Some guy responds by trying to tell YouTubers to have some empathy and -not- automatically go to "she got what she deserved."
Unsurprisingly there are a few of those in the comments.
yep..cops abuse their power for sure.. but ya know what. go anywhere else in the world and call a cop a fat pig and see what you get..criminals got it easy in the US. we are too light on criminals in this country.. not saying the little girl deserved it..she didn't. but if it was a 18 yr old boy..then it would be a-ok with me.
...Police Officer do 1000 good things and none gets mentioned. Only negative events get attention as if that's all they do.
Would you like MS 13 or Aryan Nation to conduct law enforcement in your street instead of local Police?
People who cry about Police, Military have dirt on them and that's why their hate any law or authority.
People like you twist the truth to fit their fantasy world.
I was going to say something snarky about the fail of people in general and youtube commenters in particular, but actually most of the comments on that one are thankfully not along the lines of the above.
Of course you go elsewhere, like "Right Pundits," and get commentary like this:
This video is currently all over the internet and national news. Frankly, I believe the media spends too much time worrying about police brutality, a minor, insignificant issue in American society. For every cop that beats up a little girl, for every cop that accidentally shoots a criminal, there are about 10,000 criminals brutalizing and humiliating law-abiding people on our streets every day. While nothing justifies violence, police brutality is not a major problem in American society. A much bigger, much more dehumanizing, much more embarrassing problem for America is CRIME.
Every time the media reports on police brutality, I feel that as a responsible citizen I need to remind people that the bigger problem in American society is crime, not the police who defend us against it and rarely overstep their bounds. Instead of focusing on a cop who lost his cool, perhaps we should also focus on the fact that this 15-year-old girl is hurling insults at grown men in authority and getting herself arrested. Police officers don’t just randomly beat and shoot people. They are put in extremely tense situations by criminals and forced to make life or death decisions on a moment’s notice. Sometimes they make mistakes. Most of the time, they do not. It’s the criminals that create and force these situations. They are the real problem, not the police.
Perhaps this girl did not deserve what she got in the video. I’m sure a million-dollar civil lawsuit will determine that. Unfortunately, she will be rewarded for her bad behavior, while a police officer will likely lose his job for one mistake.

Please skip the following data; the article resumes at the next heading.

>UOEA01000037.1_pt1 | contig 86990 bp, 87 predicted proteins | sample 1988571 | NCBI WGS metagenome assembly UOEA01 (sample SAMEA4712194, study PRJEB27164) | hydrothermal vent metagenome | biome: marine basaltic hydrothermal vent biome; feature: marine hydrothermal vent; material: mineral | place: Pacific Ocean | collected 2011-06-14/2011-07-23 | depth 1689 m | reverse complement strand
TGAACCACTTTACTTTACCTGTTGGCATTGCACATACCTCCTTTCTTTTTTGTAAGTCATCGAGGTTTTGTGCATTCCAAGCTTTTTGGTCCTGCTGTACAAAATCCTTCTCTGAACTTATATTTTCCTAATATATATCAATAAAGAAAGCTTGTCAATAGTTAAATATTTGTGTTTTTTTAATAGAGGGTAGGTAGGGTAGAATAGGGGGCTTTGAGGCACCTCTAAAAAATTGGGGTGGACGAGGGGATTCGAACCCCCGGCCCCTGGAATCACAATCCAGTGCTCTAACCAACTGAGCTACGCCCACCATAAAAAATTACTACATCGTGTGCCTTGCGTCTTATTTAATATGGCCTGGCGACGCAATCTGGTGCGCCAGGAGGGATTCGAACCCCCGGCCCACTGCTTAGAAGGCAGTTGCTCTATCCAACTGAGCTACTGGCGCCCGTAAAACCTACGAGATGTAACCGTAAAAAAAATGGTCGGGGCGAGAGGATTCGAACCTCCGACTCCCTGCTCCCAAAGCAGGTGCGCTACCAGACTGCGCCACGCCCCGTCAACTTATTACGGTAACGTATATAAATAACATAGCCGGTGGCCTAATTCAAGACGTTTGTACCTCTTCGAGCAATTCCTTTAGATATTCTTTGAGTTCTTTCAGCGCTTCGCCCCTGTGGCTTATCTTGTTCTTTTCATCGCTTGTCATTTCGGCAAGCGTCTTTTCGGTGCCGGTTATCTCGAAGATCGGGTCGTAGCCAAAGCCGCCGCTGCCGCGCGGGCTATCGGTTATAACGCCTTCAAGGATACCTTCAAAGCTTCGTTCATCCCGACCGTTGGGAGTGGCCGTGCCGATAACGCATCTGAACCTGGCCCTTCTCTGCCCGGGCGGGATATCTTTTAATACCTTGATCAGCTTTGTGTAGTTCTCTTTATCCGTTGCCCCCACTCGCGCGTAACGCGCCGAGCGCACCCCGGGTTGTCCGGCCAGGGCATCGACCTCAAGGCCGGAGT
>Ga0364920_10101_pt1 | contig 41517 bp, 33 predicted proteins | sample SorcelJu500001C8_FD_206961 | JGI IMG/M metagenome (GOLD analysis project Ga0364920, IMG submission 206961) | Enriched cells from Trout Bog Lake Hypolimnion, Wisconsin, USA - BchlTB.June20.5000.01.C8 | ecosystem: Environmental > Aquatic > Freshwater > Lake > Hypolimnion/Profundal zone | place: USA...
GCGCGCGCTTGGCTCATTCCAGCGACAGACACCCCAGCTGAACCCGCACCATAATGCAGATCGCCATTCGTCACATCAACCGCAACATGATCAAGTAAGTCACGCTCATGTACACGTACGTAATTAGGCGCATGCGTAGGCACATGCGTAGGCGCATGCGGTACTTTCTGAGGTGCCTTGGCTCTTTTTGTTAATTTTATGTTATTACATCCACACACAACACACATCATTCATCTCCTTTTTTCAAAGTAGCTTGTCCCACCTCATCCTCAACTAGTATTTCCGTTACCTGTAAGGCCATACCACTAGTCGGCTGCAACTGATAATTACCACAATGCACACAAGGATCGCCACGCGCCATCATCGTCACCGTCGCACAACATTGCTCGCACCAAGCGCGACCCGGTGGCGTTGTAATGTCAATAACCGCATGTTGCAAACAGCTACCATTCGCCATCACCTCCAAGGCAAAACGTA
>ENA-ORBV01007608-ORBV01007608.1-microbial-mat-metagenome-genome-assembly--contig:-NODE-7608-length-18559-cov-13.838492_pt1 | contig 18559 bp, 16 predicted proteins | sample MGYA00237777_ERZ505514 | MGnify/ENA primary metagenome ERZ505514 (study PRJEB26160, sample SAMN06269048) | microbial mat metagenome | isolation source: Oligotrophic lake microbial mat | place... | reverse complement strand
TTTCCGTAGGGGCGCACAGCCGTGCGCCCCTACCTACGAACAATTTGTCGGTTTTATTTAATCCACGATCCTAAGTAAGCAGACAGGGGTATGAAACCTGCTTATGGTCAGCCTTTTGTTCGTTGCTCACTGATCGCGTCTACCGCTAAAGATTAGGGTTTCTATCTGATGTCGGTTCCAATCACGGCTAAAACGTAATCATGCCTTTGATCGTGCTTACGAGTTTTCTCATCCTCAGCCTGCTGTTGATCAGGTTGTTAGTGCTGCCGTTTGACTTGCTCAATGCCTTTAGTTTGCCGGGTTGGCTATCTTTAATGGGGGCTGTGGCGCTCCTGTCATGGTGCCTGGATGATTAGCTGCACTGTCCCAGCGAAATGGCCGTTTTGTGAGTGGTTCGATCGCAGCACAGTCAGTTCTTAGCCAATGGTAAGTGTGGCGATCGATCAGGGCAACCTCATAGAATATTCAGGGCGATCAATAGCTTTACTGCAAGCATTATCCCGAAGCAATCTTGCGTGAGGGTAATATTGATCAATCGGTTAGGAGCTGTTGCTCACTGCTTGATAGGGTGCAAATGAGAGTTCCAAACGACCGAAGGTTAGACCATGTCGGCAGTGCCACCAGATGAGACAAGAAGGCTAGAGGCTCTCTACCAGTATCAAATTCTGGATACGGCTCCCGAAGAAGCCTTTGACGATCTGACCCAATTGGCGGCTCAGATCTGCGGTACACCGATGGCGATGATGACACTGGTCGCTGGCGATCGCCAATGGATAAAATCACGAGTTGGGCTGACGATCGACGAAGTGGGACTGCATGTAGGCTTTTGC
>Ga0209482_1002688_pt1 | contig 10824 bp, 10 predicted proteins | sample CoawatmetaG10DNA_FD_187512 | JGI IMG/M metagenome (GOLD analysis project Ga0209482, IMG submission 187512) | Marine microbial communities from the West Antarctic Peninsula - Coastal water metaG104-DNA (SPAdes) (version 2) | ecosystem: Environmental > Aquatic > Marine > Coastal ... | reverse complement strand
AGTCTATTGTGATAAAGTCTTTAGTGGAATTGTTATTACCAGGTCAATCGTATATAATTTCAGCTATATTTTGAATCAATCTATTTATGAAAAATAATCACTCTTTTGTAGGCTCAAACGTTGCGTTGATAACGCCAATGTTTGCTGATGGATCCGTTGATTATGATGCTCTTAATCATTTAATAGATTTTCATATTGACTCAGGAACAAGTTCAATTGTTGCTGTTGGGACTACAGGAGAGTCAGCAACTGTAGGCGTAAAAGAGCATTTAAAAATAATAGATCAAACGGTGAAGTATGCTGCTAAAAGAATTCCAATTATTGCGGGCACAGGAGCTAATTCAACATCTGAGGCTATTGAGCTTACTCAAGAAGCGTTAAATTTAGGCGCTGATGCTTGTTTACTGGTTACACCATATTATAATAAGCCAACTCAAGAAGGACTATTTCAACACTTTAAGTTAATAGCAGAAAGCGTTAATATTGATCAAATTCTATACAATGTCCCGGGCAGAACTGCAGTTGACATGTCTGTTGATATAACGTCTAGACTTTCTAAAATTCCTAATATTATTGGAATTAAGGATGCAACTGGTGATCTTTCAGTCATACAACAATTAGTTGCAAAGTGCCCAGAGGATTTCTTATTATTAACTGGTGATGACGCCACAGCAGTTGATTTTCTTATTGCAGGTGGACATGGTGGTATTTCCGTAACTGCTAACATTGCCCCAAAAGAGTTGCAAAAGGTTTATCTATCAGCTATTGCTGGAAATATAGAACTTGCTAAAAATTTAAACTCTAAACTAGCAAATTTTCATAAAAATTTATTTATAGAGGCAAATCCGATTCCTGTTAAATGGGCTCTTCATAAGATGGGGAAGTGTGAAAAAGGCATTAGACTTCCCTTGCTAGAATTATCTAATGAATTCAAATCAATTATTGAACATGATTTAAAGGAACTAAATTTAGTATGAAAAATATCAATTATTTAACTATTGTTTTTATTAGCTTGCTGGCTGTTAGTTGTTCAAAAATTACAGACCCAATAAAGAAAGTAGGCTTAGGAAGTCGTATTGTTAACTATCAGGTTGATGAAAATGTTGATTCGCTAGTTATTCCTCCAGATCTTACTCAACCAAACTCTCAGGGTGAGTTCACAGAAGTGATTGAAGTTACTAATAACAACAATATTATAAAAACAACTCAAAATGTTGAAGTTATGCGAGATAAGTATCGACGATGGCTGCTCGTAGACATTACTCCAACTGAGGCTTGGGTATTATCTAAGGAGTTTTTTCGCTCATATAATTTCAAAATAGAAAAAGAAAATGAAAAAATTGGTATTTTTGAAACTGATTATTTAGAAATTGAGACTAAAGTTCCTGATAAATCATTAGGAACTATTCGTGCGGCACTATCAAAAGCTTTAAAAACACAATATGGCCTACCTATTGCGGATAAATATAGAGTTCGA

Oh, per "one mistake," Schene's had a few (but then again, too few to mention):
Schene had previously been in the news in 2006 after he fatally shot Pedro Jo, a mentally ill man, during a struggle after a traffic stop on Interstate 5. It was the second officer-involved shooting of his career.
An inquest jury ruled the shooting was justified. Jo viciously attacked Schene, trying to strangle him with his own radio cord.
Jo then ran back to his car and disobeyed Schene's orders to stop. Schene said he saw Jo reach for something in the seat, so Schene fired 11 times after Jo ran back to his car.
Thursday, June 8, 2006
The University of Washington student shot to death in his car by a King County sheriff's deputy was a convicted felon, but friends remembered him Wednesday as a would-be teacher dedicated to social work.
Pedro Jo, 33, was shot multiple times Tuesday morning after a violent scuffle with the deputy, who pulled him over on Interstate 5 in South Seattle for driving erratically.
While all the facts of the shooting -- and the deputy's name -- have not been released, the Seattle P-I has identified the deputy as Paul Schene, who works out of SeaTac. A five-year veteran of the force, Schene, 28, is currently on paid administrative leave -- a standard procedure in officer-involved shootings.
It isn't the deputy's first shooting-related leave. It happened in 2002, after Schene shot and wounded a 23-year-old car-thief suspect who had led deputies on a wild chase in Burien, according to court records.
After three women fled the car, deputies approached on foot. The driver rammed one of them in the legs with his vehicle and sped away, records show.
During the pursuit, Schene used his patrol vehicle to bump the thief's car, causing it to jump a curb. The driver, who had a long criminal record, got out and began heading toward Schene, ignoring the deputy's order to stop, according to police. Schene then fired three shots, hitting the man in the chest, arm and leg...